Most UK home owners opt for grid-tie solar panels that are mounted on the roof of their property because this means that they do not take up space in the garden, and they are out of sight most of the time. Roof mounted solar panels are quite discrete, and while they may not be approved of in a conservation area or on a period property they are not usually perceived as an eyesore in built-up areas.

Some homeowners are opting for more expensive solar tiles which are smaller and designed to look like ordinary roof tiles. These systems are very expensive, but for some people the aesthetics outweigh the cost.

The primary benefits of ground mounted solar panels are that they are easier to clean than grid tie roof-mounted panels, and you can change their positioning more easily. If your roof does not get a lot of exposure to sunlight, but you have a large garden which does, then ground mounted panels may be a good choice for you.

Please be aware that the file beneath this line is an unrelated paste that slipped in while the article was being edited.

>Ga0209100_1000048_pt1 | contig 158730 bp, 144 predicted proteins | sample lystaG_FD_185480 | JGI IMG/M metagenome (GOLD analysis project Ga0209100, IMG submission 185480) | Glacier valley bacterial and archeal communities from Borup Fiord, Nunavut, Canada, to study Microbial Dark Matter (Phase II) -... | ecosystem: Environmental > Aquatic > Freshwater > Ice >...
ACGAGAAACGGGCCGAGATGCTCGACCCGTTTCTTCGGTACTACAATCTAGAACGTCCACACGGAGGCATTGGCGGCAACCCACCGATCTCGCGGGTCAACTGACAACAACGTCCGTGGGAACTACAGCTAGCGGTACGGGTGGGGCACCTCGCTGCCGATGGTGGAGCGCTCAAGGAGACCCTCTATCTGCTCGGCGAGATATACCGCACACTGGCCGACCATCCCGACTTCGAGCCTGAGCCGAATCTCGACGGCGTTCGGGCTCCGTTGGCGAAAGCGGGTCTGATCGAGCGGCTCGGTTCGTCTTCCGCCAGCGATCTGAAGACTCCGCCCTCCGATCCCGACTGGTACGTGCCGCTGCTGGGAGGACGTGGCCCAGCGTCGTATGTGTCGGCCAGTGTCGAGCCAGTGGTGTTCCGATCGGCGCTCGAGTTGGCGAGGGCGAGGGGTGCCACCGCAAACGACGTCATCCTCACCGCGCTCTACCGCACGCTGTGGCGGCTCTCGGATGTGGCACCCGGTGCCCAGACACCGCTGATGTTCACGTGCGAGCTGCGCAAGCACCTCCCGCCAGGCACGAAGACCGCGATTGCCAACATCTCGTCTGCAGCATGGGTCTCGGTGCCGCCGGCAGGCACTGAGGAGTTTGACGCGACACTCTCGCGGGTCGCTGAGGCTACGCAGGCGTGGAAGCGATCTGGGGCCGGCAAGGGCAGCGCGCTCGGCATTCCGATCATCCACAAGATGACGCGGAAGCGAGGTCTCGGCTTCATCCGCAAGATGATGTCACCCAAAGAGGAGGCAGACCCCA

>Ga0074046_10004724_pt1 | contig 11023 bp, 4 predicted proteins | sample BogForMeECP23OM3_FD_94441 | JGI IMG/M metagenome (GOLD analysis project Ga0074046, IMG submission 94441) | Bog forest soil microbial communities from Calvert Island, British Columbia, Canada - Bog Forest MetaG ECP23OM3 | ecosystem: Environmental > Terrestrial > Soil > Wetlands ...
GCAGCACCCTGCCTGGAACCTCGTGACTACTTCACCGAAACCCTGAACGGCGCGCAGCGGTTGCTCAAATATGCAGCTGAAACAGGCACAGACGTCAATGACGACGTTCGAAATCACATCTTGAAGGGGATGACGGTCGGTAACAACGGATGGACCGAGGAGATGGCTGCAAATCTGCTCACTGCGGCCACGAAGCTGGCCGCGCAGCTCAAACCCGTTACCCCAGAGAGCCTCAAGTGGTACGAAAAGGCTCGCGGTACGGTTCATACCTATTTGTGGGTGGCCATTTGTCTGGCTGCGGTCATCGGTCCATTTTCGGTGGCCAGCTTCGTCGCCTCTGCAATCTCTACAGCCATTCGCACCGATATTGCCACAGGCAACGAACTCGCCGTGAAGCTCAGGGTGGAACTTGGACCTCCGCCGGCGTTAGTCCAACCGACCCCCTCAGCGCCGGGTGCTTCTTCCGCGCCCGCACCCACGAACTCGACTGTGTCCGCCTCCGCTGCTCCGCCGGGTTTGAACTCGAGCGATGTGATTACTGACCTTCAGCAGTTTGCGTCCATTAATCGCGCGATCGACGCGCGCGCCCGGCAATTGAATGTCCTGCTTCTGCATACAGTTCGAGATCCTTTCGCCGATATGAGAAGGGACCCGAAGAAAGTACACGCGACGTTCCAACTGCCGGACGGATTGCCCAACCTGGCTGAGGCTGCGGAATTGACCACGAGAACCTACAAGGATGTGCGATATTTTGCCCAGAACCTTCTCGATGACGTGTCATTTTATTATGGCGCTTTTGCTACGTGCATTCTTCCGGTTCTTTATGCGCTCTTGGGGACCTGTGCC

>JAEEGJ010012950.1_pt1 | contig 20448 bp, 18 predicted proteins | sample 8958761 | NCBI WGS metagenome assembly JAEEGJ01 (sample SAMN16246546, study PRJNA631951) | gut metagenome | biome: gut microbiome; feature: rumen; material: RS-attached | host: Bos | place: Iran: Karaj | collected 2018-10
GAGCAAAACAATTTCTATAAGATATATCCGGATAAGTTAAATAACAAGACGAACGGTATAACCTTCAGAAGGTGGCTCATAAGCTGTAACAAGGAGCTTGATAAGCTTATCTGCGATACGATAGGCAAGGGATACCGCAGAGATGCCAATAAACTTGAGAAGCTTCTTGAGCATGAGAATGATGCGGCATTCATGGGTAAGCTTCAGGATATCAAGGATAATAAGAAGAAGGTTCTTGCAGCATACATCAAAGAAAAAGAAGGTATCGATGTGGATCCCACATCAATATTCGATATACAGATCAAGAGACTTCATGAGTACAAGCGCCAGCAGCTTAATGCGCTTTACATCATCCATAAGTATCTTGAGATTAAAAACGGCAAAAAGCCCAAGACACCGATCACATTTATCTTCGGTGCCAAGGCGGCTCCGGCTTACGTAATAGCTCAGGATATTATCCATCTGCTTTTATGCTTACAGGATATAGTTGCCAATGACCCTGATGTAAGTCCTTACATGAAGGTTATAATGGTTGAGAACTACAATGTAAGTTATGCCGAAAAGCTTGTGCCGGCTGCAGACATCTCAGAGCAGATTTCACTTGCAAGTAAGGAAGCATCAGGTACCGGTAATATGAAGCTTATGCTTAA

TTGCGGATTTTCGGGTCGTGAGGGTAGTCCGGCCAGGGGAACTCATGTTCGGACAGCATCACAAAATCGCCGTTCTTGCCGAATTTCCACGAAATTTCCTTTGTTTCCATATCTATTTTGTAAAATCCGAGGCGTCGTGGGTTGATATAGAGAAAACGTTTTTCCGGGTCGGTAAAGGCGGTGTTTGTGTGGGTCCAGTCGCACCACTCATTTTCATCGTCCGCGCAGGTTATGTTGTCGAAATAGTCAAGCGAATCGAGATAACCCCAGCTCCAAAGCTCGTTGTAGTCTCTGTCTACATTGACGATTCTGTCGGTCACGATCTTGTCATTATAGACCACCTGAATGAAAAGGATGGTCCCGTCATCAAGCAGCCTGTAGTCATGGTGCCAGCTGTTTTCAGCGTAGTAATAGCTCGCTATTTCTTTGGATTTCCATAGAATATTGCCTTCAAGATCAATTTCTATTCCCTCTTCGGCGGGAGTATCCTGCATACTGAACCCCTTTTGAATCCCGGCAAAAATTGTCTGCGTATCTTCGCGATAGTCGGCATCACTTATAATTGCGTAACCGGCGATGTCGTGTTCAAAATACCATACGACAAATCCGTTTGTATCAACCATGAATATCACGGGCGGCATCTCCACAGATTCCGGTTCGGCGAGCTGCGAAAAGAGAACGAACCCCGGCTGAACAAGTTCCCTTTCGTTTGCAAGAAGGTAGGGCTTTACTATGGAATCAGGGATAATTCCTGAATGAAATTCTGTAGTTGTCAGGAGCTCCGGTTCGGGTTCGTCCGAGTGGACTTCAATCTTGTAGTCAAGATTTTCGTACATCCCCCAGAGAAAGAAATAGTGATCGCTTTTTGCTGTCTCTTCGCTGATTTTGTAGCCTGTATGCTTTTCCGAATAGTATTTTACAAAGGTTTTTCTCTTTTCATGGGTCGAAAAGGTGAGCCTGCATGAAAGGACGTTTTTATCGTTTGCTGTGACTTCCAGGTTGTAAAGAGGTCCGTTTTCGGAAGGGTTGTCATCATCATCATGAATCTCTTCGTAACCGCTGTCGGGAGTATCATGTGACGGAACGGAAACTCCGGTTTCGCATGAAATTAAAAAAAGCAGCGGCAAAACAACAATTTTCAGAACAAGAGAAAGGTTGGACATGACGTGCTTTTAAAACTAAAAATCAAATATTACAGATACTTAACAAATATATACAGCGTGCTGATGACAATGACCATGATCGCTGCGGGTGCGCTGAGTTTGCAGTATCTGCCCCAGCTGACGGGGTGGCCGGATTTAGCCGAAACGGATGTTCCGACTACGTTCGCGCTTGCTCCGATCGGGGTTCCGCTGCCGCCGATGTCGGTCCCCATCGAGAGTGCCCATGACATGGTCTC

Pros and Cons of Solar Power

Solar power is a clean, sustainable form of energy that works well in most parts of the world. Solar panels can be installed on your roof, which means that they do not take up valuable space in your garden. The panels are relatively low maintenance, silent, and efficient. Once you have installed the panels they should generate energy for many years, and will pay for themselves over the lifetime of the installation.

That is not to say that there are no downsides to solar panels, however. The initial installation can be quite expensive, and if your home is in a shaded location the panels may not generate much electricity. In addition, solar panels work only during daylight hours, and they do not produce enough energy to run a typical home, even during that time. This means that you will still be dependent on the national grid for some of your power needs. You cannot say for sure how much energy solar panels will generate on any given day, because the weather greatly affects their energy output.

With all that said, solar panels are still worth installing in homes that have a large roof area that sees sunlight for several hours of the day. Once they are installed, the electricity generation is essentially passive, with only basic maintenance being required every few years. Can you really afford to pass up free electricity?